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Hi I have a web application running in cluster mode with a load balancer. It consists in two tomcats (T1, and T2) addressing only one DB. T2 is nfs mounted to T1. This is the only dofference between both nodes.

I have a java method generating some files. If the request runs on T1 there is no problem but if the request is running on node 2 I get an exception as follows:

java.io.IOException: Invalid argument
        at java.io.FileOutputStream.close0(Native Method)
        at java.io.FileOutputStream.close(FileOutputStream.java:279)

The corresponding code is as follows:

for (int i = 0; i < dataFileList.size(); i++) {
	outputFileName = outputFolder + fileNameList.get(i);
	FileOutputStream fileOut = new FileOutputStream(outputFileName);						
	fileOut.write(dataFileList.get(i), 0, dataFileList.get(i).length);
	fileOut.flush();
	fileOut.close();
}

The exception appears at the fileOut.close()

Any hint?

Luis

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Can you write files normally from the OS of T2 (ie. outside of Java)? –  Damo Apr 23 '09 at 8:47
    
Yes, I can. Moreover, when the exceptio nin thrown an empty file is generated. –  Luixv Apr 23 '09 at 14:07
    
Yes! I can write at the file system directly from a shell. Moreover. An empty file is generated. –  Luixv Apr 24 '09 at 6:41
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3 Answers

Setting this line in the .profile resolved the issue:

ulimit –n 2048
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How large do dataFileList and fileNameList get? You could be running out of file descriptors. It's odd that it happens on close(), though.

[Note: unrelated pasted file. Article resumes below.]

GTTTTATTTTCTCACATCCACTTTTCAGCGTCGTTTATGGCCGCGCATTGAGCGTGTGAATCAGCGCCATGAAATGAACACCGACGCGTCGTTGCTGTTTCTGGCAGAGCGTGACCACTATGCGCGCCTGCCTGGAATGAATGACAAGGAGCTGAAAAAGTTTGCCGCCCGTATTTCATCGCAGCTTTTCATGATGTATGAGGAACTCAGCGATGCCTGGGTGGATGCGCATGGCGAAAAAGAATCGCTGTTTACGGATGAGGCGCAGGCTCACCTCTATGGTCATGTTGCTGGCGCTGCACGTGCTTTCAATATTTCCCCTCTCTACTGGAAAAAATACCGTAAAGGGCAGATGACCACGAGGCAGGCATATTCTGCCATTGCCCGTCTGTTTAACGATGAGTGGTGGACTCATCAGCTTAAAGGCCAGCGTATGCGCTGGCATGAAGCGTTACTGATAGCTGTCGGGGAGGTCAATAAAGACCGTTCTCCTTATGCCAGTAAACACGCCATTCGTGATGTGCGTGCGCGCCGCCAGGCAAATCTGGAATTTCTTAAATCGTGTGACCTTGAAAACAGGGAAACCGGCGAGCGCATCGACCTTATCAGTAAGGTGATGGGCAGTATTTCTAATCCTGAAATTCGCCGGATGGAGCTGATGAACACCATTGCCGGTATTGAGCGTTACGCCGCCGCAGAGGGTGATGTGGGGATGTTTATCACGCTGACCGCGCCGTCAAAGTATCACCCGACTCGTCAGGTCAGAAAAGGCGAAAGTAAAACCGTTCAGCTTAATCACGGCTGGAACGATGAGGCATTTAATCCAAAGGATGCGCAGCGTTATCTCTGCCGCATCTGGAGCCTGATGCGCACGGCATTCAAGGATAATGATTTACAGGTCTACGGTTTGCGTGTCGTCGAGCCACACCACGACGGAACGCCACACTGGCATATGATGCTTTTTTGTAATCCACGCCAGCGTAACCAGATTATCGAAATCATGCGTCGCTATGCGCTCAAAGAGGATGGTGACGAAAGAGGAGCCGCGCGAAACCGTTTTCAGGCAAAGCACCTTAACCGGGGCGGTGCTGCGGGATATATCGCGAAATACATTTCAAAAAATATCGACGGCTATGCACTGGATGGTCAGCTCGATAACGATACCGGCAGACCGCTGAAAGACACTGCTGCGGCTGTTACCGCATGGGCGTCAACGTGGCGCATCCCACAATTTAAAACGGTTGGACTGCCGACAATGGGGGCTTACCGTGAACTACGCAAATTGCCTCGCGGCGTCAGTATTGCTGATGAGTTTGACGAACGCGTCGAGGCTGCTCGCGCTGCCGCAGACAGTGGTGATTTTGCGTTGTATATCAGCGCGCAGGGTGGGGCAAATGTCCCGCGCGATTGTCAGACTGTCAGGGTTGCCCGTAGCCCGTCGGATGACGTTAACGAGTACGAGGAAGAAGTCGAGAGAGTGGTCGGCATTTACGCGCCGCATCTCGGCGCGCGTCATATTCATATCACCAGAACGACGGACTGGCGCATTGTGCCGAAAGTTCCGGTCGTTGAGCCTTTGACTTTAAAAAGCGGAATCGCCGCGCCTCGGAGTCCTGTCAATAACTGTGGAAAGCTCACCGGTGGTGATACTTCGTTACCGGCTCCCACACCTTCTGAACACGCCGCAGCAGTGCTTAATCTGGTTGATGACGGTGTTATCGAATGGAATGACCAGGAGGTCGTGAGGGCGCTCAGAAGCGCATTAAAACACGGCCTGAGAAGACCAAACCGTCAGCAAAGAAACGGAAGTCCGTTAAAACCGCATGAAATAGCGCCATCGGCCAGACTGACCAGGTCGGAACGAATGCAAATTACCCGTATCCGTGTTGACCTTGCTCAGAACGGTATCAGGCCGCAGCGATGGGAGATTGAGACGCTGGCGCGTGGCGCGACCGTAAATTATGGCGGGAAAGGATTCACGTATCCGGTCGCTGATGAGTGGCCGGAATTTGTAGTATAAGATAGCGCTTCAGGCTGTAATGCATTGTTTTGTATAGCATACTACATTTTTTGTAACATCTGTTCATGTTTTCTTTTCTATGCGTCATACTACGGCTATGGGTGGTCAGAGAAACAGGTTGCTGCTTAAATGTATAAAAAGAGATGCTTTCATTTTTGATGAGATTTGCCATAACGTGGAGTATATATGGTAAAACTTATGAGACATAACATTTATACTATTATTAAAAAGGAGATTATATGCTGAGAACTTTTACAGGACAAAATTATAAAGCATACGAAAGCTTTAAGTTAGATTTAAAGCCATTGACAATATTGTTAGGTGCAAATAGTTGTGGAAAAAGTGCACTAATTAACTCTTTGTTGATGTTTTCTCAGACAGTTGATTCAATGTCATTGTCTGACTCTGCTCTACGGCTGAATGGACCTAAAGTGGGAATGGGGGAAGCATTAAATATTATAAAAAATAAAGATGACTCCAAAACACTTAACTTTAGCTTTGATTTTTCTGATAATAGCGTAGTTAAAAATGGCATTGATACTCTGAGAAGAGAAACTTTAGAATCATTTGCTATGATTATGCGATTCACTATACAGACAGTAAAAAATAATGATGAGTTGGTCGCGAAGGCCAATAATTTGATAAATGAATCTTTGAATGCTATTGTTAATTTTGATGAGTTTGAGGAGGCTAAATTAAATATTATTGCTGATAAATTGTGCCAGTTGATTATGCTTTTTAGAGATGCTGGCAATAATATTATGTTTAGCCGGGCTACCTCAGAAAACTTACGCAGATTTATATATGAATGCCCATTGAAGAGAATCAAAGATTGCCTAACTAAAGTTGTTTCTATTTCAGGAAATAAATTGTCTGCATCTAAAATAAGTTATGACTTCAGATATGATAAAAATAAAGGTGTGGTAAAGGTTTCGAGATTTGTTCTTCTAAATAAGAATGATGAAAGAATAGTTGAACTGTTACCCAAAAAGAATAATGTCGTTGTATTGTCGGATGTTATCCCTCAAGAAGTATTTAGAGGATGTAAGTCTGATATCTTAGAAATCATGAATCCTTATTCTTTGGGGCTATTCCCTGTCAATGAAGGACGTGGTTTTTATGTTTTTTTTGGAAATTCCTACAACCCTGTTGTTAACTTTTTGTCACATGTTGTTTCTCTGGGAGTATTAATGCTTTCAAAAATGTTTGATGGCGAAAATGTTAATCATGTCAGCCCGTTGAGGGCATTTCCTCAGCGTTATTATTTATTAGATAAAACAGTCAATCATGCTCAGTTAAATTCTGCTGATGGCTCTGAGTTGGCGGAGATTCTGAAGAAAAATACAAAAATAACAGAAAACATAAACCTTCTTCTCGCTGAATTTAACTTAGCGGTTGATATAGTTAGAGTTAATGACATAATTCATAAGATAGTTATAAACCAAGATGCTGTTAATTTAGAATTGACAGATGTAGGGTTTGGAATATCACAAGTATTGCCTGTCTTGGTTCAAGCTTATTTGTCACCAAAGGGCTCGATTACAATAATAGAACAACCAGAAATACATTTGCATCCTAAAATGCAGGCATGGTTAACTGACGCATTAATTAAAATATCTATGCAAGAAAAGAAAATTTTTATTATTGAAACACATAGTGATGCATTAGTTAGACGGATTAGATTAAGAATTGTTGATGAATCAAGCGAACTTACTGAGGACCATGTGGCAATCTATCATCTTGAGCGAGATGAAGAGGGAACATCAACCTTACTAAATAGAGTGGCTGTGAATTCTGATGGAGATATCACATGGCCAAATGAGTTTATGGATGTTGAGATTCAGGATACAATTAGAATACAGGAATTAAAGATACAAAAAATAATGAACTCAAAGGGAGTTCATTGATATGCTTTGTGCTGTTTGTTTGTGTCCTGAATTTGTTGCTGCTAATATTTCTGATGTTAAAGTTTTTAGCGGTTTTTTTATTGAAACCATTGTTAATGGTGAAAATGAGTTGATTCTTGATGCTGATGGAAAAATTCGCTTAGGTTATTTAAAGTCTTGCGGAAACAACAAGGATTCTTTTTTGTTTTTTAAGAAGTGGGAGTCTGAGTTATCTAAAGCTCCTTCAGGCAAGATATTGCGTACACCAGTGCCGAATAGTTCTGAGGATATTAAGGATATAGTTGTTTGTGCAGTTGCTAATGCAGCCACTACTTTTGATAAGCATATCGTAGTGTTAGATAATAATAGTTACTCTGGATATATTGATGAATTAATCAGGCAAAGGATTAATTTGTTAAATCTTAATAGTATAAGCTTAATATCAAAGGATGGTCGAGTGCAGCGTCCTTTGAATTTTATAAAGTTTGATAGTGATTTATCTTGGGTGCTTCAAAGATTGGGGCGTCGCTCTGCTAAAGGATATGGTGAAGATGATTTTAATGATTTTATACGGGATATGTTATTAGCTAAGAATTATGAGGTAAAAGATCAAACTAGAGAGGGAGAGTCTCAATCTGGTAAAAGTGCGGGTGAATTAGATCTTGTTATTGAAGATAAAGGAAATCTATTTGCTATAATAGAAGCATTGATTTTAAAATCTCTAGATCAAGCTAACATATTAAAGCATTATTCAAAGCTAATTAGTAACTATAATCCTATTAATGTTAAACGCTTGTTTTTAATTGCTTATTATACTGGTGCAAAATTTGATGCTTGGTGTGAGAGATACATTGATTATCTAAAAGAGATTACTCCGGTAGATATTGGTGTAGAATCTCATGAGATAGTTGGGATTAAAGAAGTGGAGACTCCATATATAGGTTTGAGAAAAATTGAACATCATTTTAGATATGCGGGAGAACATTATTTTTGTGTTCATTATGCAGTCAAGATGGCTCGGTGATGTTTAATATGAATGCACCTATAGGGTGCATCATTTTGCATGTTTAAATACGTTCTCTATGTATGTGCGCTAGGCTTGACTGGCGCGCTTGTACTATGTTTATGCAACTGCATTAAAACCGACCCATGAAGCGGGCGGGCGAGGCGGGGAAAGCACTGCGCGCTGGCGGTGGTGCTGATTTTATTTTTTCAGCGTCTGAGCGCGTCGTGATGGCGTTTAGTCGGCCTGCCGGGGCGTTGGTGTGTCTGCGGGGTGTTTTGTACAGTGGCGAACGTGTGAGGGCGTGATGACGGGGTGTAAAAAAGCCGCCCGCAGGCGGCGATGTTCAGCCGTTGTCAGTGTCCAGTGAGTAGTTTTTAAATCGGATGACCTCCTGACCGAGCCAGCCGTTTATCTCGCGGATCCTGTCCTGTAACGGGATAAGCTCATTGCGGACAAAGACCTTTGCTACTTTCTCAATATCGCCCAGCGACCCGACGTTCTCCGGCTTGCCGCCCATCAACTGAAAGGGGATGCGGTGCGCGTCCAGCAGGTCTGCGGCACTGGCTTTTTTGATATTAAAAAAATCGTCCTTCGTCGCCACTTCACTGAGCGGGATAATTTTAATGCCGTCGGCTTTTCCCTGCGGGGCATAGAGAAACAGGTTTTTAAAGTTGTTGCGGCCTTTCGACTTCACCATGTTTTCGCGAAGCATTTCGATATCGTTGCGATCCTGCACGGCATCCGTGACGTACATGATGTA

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I am generating one or two files only. The most interesting thing is that from the node which is directly attached there is no problem (same volume) but when trying to write to the node which is NFS mounted the exception appears. –  Luixv Apr 24 '09 at 6:45
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up vote 1 down vote accepted

Finally I found the reason. First I've notices that NOT always this exception comes at the same point.

Sometimes was a java.io.IOException: Invalid argument at java.io.FileOutputStream.close0(Native Method) at java.io.FileOutputStream.close(FileOutputStream.java:279) ^^^^^

and sometimes was

java.io.IOException: Invalid argument
    at java.io.FileOutputStream.writeBytes(Native Method)
    at java.io.FileOutputStream.write(FileOutputStream.java:260)

Therefore the problem is NOT a java problem. Not even a NFS problem. The problem is the underlying File System type which is an DRBD file system.

Testing at a shell to write across the nodes works if one is writing a small file. I.e:

at the nfs mounted node

cd /tmp
date > /shared/path-to-some-not-mounted-dir/today

will work

but

cat myBigFile > /shared/path-to-some-not-mounted-dir/today

will deliver the following error

cat: write error: Invalid argument

Therefore the solution is to use other type of file system, gfs for example.

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